David Singh Grewal
The economic globalization of the 1990s did not go uncontested, either politically or intellectually. Public protests against the WTO at the Seattle Ministerial Conference in 1999, and later in Genoa, Cancun, and elsewhere, were accompanied by critical examinations of globalization by academics and activists alike. Joseph Stiglitz’s Globalization and Its Discontents
and Dani Rodrik’s Has Globalization Gone Too Far?
joined protest tracts like Naomi Klein’s No Logo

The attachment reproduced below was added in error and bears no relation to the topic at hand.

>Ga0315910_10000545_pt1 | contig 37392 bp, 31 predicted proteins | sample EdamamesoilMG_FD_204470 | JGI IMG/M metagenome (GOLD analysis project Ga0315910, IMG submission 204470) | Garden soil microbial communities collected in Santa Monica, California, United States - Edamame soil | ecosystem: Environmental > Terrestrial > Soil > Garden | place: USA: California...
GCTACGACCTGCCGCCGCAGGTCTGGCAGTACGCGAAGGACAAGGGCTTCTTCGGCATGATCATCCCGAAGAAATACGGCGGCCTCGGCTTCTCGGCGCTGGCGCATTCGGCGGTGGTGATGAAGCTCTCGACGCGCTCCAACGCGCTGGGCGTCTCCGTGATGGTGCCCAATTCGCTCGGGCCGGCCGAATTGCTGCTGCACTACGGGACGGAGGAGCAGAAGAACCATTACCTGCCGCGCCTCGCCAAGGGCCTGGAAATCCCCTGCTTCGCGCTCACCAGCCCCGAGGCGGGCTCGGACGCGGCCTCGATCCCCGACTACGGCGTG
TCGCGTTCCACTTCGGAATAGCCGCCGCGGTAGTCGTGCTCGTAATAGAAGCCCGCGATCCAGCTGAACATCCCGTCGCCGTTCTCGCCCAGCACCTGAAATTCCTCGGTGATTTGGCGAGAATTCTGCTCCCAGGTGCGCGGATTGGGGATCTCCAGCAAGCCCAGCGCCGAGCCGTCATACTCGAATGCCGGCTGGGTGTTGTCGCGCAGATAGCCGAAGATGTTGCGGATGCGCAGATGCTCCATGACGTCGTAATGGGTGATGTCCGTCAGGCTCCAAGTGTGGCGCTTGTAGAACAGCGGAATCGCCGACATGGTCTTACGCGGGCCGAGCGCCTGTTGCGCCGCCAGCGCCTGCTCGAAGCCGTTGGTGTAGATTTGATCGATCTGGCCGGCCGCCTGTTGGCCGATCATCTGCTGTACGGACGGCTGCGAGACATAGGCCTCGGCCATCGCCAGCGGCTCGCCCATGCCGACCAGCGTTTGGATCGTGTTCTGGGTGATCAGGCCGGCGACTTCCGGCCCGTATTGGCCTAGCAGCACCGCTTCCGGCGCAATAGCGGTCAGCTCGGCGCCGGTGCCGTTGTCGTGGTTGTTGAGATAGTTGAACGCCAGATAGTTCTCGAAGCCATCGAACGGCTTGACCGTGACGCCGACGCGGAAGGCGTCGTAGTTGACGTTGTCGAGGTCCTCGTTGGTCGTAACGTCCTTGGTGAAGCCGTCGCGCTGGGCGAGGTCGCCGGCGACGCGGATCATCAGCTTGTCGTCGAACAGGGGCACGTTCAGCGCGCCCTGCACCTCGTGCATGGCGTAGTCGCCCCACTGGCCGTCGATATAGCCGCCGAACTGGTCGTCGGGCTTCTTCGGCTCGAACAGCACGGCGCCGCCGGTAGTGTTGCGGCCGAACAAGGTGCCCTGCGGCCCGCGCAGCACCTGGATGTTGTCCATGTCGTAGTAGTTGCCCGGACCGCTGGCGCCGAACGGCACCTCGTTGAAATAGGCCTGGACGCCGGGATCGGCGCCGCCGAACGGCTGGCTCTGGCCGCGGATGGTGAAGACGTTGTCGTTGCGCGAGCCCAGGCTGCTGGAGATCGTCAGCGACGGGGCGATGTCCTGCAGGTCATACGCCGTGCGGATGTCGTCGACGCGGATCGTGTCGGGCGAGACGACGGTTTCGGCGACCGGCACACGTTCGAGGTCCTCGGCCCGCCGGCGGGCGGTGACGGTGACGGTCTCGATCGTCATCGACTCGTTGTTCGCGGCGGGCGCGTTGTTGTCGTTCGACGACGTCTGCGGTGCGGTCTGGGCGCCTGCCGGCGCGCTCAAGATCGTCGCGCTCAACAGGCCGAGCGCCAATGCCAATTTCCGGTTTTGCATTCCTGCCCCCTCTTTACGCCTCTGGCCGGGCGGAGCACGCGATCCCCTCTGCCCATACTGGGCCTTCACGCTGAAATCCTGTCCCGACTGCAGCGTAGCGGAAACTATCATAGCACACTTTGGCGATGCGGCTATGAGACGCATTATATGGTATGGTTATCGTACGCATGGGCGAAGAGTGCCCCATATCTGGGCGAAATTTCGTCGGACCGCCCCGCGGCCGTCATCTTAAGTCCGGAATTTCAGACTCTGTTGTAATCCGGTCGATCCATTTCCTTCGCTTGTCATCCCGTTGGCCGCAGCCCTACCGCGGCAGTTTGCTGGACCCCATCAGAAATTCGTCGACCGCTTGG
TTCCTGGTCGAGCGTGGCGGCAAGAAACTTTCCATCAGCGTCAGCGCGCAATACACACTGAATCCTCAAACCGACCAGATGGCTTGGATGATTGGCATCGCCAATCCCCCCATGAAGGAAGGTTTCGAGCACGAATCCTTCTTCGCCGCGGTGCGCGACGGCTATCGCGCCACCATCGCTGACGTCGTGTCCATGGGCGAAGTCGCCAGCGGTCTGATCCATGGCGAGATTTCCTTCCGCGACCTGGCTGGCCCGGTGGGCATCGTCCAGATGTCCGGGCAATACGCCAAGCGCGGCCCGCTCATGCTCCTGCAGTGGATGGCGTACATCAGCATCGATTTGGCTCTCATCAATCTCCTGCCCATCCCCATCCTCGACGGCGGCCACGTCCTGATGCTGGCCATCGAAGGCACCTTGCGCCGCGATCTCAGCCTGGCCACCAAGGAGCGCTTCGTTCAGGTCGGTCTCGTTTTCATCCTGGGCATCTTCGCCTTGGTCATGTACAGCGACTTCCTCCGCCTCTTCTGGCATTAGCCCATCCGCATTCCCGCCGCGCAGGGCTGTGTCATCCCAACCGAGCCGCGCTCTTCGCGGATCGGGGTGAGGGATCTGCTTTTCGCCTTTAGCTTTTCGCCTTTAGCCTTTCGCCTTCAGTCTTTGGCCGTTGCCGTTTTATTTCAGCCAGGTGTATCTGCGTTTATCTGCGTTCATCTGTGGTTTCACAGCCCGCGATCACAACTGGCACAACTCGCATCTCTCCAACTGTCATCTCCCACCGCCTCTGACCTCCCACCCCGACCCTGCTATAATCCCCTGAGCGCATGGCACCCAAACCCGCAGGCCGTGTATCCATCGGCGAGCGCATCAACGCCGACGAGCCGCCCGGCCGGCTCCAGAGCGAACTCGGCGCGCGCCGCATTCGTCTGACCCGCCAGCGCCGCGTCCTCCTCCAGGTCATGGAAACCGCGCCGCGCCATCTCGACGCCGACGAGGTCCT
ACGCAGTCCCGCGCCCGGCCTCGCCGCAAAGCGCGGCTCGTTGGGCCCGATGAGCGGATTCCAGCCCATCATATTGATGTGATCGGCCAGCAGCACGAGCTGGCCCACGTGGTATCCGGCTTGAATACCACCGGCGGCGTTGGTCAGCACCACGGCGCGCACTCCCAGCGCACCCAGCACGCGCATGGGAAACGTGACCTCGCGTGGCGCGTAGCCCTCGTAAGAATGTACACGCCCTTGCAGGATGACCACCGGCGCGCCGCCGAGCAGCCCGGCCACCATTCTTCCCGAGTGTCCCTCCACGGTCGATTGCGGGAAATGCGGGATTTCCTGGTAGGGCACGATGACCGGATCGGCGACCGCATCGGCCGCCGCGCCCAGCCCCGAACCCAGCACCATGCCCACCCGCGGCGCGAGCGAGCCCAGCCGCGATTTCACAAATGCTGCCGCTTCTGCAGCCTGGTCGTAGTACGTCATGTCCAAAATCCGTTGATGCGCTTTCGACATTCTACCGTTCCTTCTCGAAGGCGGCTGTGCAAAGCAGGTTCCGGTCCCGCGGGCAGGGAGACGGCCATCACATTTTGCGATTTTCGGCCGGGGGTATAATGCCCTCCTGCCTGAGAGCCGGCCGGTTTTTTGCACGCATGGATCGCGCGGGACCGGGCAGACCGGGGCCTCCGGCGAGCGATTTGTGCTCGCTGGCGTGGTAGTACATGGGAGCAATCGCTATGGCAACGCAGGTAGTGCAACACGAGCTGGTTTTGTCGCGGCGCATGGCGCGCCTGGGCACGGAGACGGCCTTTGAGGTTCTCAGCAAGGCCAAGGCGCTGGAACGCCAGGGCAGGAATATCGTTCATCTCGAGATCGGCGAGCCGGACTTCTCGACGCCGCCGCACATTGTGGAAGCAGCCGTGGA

to highlight the problems and shortcomings of neoliberal globalization. It was inevitable that these criticisms would attract counterfire from its defenders and boosters. Two of the most creditable responses in the spate of pro-globalization literature that followed are Why Globalization Works, by the financial journalist Martin Wolf
, and In Defense of Globalization, by the economist Jagdish Bhagwati.
This article is a review of these two books.
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